The Cat is not Well!

Published: Oct 07 , 2011
Author: Alan Smith

An elderly couple, grumpily married for over 30 years, decide to have a week apart for the first time in their long suffering marriage. The wife travels to see her sister, leaving her curmudgeonly (great word, look it up) husband in charge of the house and much loved cat.

Having arrived at her sister's home, the wife calls her husband to let him know that she has arrived and to check that everything is OK back home.

"Everything OK?" she asks.

"Fine," is the response, "but the cat is dead."

The wife, obviously distraught, is nonetheless furious.

"You handled that really badly," she yells. "I loved that cat. You could have told me that the cat looks a bit poorly. Then when I called to check tomorrow you could have said that she looks a bit worse and you are thinking of calling the vet. The next night you could have told me that the vet had been and the news is bad, but he that he had given her medicine to make her comfortable. Then finally you could have delivered the bad news that she had died peacefully."

The husband takes the advice stoically and hangs up.

The next night the wife calls home again.

"Everything OK?" She says.

"Fine" comes the response. "But your mother looks a bit poorly…"

I was reminded of this old joke when the IMF cut its growth forecast for Britain for the third time in nine months and warned George Osborne that further underperformance would warrant a policy U-turn.

For the negotiator the use of and revealing of information during the negotiation can structure the other side's expectations powerfully. Would a drip feed of bad news work better than the up front reveal? Think about how you would feel if you were in the other side's shoes.

If you don't, your negotiations may themselves end up unwell!

Alan Smith


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Alan Smith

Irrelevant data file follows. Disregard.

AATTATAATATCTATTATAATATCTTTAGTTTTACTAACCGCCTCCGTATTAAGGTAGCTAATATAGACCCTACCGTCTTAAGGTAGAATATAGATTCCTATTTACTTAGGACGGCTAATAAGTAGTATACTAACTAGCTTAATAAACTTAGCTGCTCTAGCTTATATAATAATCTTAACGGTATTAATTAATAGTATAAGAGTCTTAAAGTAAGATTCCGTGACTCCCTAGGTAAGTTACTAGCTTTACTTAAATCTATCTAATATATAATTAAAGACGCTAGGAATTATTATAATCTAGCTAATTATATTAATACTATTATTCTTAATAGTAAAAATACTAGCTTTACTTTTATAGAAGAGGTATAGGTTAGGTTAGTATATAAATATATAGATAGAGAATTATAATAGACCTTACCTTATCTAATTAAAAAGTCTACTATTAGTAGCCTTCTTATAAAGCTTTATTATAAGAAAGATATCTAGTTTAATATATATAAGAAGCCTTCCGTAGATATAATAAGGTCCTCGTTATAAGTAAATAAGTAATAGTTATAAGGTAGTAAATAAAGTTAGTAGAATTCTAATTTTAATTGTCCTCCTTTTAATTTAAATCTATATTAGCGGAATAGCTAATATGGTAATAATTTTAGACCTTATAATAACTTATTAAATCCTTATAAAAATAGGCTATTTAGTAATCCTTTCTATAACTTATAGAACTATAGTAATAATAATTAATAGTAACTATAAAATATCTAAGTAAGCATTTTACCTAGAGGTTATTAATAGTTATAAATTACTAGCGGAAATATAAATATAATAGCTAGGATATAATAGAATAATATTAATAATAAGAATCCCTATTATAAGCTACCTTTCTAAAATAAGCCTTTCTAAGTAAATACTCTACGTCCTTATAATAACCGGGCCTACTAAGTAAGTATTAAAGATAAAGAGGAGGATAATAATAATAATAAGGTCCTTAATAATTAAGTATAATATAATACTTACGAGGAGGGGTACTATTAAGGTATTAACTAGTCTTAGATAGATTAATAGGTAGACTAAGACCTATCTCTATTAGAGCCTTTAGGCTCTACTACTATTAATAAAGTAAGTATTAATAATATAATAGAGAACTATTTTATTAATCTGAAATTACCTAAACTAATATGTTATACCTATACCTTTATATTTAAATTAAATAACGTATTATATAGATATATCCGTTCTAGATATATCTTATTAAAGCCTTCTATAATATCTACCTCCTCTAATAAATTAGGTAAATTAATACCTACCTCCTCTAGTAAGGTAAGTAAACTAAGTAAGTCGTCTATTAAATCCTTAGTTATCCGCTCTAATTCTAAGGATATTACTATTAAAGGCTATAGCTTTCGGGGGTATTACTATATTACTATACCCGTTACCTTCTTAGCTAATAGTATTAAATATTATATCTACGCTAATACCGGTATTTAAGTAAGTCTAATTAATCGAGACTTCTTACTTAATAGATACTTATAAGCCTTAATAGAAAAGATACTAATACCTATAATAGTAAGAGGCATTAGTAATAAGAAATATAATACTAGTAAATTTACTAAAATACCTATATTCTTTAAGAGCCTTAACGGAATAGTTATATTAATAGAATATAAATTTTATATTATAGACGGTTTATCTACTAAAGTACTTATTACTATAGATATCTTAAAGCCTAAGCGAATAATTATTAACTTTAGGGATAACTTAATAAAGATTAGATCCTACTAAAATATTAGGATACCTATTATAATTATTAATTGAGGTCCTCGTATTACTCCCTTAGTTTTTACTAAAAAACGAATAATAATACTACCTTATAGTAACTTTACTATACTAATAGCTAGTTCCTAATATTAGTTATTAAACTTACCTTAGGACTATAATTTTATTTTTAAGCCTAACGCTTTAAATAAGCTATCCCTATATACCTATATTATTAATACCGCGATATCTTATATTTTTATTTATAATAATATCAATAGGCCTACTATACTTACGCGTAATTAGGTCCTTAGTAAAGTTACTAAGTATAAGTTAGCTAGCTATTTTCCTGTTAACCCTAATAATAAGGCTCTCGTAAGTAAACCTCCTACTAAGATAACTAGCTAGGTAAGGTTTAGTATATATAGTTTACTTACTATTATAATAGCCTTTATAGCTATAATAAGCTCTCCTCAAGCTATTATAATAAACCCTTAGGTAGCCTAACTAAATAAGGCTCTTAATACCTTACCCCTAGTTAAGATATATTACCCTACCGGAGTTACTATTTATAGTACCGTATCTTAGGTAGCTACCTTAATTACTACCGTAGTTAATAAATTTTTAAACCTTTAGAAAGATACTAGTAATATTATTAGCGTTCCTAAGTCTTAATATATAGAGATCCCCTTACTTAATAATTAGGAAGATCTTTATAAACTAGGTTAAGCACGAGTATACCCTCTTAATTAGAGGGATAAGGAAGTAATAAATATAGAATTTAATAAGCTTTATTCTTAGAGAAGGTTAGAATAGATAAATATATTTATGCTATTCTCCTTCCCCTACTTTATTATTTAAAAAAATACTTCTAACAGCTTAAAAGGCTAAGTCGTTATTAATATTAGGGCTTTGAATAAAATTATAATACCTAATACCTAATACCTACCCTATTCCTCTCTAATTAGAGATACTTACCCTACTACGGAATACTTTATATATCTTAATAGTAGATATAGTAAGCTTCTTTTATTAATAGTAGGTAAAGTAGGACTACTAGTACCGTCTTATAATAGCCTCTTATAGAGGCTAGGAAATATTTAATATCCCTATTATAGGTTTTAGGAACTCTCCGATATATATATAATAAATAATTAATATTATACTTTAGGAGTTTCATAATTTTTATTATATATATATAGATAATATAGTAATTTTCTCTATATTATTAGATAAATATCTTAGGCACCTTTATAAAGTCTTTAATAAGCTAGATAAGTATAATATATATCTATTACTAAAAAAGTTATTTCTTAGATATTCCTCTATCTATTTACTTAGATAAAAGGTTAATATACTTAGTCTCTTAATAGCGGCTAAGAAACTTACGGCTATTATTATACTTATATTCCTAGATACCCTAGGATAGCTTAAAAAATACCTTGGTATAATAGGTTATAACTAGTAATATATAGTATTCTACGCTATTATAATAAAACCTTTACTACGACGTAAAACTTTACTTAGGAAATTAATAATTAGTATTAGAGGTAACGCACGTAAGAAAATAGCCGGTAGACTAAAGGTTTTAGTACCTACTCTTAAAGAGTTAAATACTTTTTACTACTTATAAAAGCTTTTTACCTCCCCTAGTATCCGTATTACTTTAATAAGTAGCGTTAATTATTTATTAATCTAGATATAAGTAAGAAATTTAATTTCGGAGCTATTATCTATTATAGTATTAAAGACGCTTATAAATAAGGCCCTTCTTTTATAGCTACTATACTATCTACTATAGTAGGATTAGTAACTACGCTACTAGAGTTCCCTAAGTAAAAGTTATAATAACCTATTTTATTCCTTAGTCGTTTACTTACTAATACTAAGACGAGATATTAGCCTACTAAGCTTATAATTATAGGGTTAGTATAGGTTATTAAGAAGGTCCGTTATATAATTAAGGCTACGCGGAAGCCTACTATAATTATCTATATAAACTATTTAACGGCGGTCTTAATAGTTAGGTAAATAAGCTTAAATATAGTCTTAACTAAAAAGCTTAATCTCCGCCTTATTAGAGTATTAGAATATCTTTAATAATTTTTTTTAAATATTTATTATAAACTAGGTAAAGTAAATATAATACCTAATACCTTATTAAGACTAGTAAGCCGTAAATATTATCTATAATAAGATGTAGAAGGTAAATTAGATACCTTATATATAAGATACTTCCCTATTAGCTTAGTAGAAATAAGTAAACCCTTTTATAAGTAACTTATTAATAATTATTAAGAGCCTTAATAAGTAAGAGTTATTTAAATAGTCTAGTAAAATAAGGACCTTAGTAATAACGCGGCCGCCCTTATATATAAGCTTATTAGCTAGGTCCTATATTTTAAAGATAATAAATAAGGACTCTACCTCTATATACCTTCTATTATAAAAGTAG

About the author:

Alan Smith
My background is marketing and advertising. After graduating in Economics I entered the agency world to become, at 28, MD of London's largest independent below-the-line marketing provider.

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“When it comes to the qualifications we demand of our president, to start with, we need someone who will take the job seriously.” Michelle Obama. Don’t stop reading - this blog is not about Donald Trump. In the run up to the election of a new Labour Party Leader 4 years ago, the four candidates were invited by LBC radio to quiz each other. You can see the questions to Jeremy Corbyn here. There are two points of note. Firstly, when asked if he wants to be Prime Minister he ducks the question several times, instead referring to the ideological changes he wants to make within the Labour Party. Secondly when asked about his qualifications and experience to be leader of a major political party his answer is objectively underwhelming – before being an MP, he says, he had been a local councillor for 10 years. I don’t think it is difficult to relate those answers in 2015 to the current divided state of the Labour Party.

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